Yesterday in class we spoke about the opening of the Bronx-Whitestone Bridge, which opened on April 29, 1939. Robert Moses, Fiorello La Guardia and their associates made certain that the bridge opened in time for the World’s Fair, which began the following day. One of the first to cross the span from the Bronx into Queens was Franklin Roosevelt, who left Hyde Park early that morning eighty years ago today and crossed the Whitestone in his motorcade on the way to speak to 40,000 gathered in Flushing Meadows. The 1939 New York Fair opened when it did to commemorate George Washington’s first inaugural. In a good reminder that the Early American period is not that long ago, and that the ideals for which it stands are still quite fragile, when Roosevelt spoke of his presidential predecessor it was only the sesquicentennial of Washington’s presidency. We are still a work in progress.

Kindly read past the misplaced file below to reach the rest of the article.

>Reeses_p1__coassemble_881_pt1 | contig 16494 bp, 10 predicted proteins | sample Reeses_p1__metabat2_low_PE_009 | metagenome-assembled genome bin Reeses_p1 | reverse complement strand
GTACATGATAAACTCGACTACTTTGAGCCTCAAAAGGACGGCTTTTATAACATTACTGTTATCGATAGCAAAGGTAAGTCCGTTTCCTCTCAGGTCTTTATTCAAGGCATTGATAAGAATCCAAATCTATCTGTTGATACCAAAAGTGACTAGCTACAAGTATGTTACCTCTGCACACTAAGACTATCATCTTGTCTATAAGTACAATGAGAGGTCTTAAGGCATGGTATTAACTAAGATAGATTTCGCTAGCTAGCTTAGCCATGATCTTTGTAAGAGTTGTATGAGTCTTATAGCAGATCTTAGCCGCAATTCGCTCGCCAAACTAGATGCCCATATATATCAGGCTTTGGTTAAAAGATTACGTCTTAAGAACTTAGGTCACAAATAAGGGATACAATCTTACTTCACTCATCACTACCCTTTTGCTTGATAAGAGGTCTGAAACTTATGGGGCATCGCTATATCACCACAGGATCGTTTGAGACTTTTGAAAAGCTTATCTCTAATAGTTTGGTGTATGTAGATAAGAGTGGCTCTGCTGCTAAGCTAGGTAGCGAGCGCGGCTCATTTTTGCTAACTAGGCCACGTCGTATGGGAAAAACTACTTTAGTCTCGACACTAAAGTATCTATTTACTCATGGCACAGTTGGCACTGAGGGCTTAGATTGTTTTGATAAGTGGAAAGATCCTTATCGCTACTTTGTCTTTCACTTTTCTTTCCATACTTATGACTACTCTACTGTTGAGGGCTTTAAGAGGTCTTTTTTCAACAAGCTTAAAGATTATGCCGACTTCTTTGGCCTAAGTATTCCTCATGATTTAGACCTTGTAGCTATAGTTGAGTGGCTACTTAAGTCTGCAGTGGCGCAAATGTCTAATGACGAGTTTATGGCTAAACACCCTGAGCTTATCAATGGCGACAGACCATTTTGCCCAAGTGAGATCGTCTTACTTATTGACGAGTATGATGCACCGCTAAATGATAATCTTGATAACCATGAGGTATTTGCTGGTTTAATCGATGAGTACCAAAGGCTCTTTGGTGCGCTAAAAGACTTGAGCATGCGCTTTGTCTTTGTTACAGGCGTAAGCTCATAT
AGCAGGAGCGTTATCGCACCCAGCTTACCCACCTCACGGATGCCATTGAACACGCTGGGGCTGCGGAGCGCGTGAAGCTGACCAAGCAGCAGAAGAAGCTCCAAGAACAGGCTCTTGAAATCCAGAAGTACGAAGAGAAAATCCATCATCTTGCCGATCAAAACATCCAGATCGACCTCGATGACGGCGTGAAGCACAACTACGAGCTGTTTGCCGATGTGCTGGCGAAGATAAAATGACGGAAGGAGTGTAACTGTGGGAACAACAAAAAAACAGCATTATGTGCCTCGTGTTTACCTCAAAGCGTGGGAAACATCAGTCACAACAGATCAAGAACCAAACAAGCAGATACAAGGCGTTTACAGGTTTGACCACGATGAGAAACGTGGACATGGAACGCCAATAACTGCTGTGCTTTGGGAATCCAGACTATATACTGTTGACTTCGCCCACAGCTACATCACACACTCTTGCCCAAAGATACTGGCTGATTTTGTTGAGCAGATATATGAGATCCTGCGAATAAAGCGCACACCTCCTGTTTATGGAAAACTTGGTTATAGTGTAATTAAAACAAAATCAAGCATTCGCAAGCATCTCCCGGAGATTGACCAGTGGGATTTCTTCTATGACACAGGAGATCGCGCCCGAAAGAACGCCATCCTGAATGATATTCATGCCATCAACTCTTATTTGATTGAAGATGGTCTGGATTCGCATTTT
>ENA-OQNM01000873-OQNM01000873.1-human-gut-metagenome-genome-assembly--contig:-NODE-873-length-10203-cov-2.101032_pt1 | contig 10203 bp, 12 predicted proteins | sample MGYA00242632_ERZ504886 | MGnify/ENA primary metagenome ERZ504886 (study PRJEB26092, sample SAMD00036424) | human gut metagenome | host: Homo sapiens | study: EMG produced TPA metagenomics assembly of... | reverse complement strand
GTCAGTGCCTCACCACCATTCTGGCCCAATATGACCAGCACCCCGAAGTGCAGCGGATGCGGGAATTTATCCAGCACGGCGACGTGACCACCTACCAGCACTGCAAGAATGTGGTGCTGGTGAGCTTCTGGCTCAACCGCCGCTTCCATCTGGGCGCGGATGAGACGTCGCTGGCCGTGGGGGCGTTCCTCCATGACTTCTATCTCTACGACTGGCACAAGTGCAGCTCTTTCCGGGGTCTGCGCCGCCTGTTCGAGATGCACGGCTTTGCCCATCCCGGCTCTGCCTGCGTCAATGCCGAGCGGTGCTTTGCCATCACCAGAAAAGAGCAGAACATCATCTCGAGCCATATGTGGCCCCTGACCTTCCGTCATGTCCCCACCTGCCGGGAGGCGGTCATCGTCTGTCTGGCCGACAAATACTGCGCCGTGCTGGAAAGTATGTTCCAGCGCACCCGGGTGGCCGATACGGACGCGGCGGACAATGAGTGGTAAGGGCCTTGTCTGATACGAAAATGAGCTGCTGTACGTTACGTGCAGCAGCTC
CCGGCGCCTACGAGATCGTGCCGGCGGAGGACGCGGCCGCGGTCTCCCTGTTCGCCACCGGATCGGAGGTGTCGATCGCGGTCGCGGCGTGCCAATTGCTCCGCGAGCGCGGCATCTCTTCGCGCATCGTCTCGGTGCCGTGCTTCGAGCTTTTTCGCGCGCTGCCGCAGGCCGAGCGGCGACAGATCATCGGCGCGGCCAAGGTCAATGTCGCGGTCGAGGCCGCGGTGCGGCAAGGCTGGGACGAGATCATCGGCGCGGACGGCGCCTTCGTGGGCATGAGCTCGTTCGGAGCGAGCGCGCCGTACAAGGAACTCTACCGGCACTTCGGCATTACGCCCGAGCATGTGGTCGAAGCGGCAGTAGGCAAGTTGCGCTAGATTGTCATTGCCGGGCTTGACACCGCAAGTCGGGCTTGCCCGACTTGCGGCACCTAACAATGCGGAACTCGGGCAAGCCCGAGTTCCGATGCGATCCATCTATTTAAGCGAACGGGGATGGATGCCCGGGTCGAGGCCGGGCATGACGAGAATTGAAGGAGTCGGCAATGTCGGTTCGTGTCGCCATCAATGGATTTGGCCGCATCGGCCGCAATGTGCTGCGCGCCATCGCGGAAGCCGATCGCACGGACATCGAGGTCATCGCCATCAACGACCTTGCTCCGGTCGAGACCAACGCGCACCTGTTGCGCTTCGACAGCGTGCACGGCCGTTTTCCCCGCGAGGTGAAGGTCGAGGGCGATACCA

Why should I go on when Roosevelt himself put it so well himself? In part he told the gathered eighty years ago today:
“Fortunately, there have been preserved for us many generations later, accounts of his taking of the oath of office on April thirtieth on the balcony of the old Federal Hall. In a scene of republican simplicity and surrounded by the great men of the time, most of whom had served with him in the cause of independence through the Revolution, the oath was administered to him by the Chancellor of the State of New York, Robert R. Livingston. And so we, in New York, have a very personal connection with that thirtieth of April, one hundred and fifty years ago.”